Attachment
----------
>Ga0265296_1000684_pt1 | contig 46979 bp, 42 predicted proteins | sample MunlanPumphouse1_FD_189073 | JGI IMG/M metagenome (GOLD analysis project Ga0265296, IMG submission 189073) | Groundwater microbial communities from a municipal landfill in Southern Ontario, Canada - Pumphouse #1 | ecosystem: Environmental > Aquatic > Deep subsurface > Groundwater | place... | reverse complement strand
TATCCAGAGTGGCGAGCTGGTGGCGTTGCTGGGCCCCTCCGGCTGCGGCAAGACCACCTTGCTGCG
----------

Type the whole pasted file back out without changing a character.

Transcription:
>Ga0265296_1000684_pt1 | contig 46979 bp, 42 predicted proteins | sample MunlanPumphouse1_FD_189073 | JGI IMG/M metagenome (GOLD analysis project Ga0265296, IMG submission 189073) | Groundwater microbial communities from a municipal landfill in Southern Ontario, Canada - Pumphouse #1 | ecosystem: Environmental > Aquatic > Deep subsurface > Groundwater | place... | reverse complement strand
TATCCAGAGTGGCGAGCTGGTGGCGTTGCTGGGCCCCTCCGGCTGCGGCAAGACCACCTTGCTGCG